Giant on the move
Liu Xiang’s quest to win a home Olympic gold ended before it had begun on Monday, as an injury prevented the 110 metre hurdler from starting his first heat.
China’s world and Olympic champion, the host nation’s best hope of an athletics gold medal at the Beijing Games, pulled up after a false start and walked off the track, stunning the huge crowd at the Bird’s Nest stadium into silence.
Liu’s preparations for the Olympics were hindered by a hamstring injury, and later an Achilles problem. It appeared to be a recurrence of the former injury on Monday as he grimaced in pain after leaving the blocks.
Along with basketball player Yao Ming, Liu is China’s favourite sportsman and there was a huge weight of expectation on him going into his home Games.
Yesterday I took a mean swipe at sports journalists for the vacuous questions they put to athletes. I must tip my baseball cap today, however, to the reporter who asked Usain Bolt how the fastest man in the world had spent his day.
It seems the Jamaican did a lot of time sleeping, and in between feasted on “nuggets”.
Fraser finished ahead of Kerron Stewart and Sherone Simpson, who dead-heated for silver in a Jamaican clean sweep at the Bird’s Nest on Sunday.
The podcast team reflect on insane Usain, Phelps fatigue and the most dangerous man at the Beijing Olympics.
I’m joined by Julian Linden, Belinda Goldsmith, Brian Homewood, Erik Kirschbaum and Neil Maidment to look at the dafter side of the Beijing Games.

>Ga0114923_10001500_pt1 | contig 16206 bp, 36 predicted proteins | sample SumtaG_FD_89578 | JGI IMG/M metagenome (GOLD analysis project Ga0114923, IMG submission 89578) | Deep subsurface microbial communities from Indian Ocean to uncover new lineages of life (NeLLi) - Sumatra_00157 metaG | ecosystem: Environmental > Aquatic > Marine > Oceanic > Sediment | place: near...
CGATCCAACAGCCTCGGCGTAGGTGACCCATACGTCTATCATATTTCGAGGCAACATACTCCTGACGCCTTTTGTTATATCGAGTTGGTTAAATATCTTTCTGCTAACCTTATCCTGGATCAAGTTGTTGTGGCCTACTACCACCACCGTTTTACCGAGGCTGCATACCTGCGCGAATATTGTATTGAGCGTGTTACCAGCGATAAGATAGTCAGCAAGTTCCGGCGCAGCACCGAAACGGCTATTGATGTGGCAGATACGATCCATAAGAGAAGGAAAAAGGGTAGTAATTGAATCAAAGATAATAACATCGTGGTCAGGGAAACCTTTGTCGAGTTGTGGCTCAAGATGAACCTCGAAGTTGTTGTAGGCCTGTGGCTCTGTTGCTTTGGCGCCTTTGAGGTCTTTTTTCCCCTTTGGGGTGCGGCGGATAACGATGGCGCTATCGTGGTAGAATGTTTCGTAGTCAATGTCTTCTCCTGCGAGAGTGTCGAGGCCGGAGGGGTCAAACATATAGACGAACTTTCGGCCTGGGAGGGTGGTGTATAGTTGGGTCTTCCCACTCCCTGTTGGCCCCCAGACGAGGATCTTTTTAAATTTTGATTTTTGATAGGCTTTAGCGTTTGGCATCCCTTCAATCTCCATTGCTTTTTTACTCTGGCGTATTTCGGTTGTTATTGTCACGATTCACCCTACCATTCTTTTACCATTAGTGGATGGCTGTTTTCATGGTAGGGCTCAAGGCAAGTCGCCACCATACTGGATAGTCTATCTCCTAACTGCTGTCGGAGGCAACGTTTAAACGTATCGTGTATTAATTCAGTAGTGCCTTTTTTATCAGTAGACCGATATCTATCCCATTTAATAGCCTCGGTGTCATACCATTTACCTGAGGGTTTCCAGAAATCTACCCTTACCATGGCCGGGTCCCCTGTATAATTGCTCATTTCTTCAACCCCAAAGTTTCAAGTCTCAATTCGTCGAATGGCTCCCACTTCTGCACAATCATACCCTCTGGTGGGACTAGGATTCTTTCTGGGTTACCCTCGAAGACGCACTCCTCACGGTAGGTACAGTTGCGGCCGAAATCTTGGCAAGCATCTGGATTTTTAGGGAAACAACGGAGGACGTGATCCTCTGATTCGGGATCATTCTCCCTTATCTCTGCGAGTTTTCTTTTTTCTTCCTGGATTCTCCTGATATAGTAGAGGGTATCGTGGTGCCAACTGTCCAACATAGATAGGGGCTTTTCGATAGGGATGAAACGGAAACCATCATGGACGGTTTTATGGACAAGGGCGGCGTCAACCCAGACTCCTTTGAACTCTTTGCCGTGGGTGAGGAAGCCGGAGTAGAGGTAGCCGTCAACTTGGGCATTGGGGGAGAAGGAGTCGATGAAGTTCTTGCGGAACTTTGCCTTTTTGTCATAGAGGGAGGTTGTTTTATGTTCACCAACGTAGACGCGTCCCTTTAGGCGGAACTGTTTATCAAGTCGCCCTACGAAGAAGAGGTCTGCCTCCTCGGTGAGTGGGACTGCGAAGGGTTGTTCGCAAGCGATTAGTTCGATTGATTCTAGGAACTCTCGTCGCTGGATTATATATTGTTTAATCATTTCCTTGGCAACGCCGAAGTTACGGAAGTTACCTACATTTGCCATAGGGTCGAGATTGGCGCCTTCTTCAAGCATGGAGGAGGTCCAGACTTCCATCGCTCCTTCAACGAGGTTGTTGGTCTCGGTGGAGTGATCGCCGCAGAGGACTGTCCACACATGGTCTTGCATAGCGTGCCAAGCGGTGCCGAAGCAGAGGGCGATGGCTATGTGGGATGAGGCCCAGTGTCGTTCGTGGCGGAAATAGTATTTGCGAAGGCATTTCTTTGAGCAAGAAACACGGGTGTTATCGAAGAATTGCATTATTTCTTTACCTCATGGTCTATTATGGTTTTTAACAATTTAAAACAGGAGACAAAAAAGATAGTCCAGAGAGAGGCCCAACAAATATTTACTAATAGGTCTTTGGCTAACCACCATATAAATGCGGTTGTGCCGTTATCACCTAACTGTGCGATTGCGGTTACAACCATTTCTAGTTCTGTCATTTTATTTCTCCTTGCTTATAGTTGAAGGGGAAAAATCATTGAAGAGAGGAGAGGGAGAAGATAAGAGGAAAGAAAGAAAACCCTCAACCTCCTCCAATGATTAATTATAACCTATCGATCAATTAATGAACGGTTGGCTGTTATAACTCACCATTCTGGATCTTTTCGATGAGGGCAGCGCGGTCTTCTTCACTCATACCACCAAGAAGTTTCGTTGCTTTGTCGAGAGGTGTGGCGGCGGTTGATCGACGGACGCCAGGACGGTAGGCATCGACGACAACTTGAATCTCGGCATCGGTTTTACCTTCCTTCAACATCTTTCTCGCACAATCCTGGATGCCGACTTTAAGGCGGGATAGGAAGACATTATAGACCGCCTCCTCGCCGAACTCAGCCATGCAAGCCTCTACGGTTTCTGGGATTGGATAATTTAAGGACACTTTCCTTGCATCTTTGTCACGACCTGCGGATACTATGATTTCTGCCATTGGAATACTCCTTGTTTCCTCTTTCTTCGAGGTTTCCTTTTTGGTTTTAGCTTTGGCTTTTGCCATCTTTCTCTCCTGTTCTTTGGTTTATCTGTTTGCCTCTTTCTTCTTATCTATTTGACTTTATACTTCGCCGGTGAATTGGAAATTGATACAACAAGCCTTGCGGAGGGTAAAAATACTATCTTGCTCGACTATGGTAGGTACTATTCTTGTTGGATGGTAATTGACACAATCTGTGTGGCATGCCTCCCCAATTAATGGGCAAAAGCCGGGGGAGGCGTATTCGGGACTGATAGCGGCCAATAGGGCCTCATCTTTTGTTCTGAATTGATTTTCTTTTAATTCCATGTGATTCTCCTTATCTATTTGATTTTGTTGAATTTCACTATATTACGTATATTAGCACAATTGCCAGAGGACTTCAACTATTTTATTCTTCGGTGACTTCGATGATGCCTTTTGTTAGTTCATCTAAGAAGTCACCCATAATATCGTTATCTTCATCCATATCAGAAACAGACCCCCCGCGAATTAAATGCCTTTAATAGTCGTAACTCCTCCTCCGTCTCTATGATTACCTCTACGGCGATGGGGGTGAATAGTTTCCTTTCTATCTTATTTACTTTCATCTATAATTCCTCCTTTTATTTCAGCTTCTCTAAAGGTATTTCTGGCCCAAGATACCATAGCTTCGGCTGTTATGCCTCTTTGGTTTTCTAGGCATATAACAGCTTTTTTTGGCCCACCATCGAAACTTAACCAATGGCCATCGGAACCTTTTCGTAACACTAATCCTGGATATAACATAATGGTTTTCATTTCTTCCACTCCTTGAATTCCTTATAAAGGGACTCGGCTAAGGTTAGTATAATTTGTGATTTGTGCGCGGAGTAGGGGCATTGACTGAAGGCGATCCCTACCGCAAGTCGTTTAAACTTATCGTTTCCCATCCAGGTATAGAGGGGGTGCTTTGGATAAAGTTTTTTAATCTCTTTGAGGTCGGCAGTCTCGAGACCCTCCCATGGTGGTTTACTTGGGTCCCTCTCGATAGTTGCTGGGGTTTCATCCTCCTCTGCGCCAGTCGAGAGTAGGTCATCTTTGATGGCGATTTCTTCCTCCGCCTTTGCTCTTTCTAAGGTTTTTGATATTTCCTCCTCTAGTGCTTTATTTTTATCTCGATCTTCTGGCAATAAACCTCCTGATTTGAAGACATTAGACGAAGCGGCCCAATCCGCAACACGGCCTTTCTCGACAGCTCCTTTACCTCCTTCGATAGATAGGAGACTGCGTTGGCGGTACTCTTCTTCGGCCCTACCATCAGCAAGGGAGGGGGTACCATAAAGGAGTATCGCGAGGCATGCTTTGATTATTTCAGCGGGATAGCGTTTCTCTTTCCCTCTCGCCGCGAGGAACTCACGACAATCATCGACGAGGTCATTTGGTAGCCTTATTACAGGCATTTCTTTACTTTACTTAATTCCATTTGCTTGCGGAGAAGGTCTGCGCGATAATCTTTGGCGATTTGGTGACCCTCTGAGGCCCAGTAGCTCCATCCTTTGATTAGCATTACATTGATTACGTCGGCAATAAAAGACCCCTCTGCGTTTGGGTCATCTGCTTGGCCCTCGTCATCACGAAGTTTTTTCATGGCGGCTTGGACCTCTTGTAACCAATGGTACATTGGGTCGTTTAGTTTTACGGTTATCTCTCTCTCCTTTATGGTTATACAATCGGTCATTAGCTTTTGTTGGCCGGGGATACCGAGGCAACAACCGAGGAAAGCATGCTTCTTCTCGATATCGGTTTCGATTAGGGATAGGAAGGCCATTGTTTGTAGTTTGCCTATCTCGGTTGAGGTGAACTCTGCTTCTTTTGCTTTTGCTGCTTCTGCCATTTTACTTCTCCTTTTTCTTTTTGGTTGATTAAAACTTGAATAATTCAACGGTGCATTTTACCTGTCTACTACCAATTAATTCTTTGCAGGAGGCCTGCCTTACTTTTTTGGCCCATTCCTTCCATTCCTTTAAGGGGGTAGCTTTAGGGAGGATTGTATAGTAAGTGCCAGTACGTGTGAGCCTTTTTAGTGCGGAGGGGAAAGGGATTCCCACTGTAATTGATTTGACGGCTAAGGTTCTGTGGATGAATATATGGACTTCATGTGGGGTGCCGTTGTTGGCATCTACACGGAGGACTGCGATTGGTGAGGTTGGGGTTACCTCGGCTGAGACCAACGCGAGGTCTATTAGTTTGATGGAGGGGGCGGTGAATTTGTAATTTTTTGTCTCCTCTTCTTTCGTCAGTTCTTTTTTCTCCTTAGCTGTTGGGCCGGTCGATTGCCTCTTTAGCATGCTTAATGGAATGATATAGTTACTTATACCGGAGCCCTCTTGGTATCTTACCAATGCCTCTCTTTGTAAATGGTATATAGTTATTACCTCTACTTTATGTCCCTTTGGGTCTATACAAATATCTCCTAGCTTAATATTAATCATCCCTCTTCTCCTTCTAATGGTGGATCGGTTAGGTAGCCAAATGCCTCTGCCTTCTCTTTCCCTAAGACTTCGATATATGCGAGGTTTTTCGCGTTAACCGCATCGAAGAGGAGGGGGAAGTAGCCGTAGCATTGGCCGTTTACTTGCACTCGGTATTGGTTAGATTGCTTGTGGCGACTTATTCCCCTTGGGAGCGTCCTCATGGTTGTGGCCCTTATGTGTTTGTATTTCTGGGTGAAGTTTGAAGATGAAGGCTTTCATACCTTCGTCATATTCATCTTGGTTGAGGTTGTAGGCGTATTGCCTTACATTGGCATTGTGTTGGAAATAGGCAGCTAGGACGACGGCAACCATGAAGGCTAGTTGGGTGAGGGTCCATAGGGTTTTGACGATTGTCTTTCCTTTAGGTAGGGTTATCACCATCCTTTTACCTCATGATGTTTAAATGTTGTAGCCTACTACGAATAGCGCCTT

As Usain Bolt coasted past my press seat in a burst of speed and swagger on Saturday night, splaying his arms and pumping his chest as he crossed the 100 metres finish line, it was just the buzz everyone had promised me from my first Olympics.
I was there to report on the atmosphere at the Games’ blue riband event, but involuntarily found myself screaming encouragement, then laughing in joy and awe. As he ran around the track in delighted celebration, I was close to tears.
The American swimming great was still wet from winning his unprecedented eighth gold when he dedicated his victory to — swimming.
At his press conference Michael Phelps did it again, telling awed journalists that the seven new world records, 14 career golds and all the sweat that went into attaining them, would serve “my goal of raising the sport of swimming in the U.S. as high as it can go.”
I respect Paula Radcliffe for finishing the Olympic marathon, especially since she was clearly in agonising pain, but I don’t understand her decision to race in the first place.
The Olympics seem to be an excuse for thinking you can do anything to your body without paying a price. But there is a price and the problem is that athletes pay it once the cameras stop rolling.
Picture of the day has to be the victory celebration of the fastest man on earth, Jamaican Usain Bolt, after winning Olympic gold at the 100 m sprint.
This picture was shot by London-based Reuters staff photographer Dylan Martinez and the composition is perfect.
Usain Bolt’s 100m triumph at the Bird’s Nest will surely be one of those sporting moments that stay in the collective memory for decades.
As anyone who was there, or who saw the TV pictures, will attest, Bolt could have put in an even quicker time than his new world record of 9.69 seconds, had he not started celebrating with 20 metres to go (it’s down to yam power, according to his family).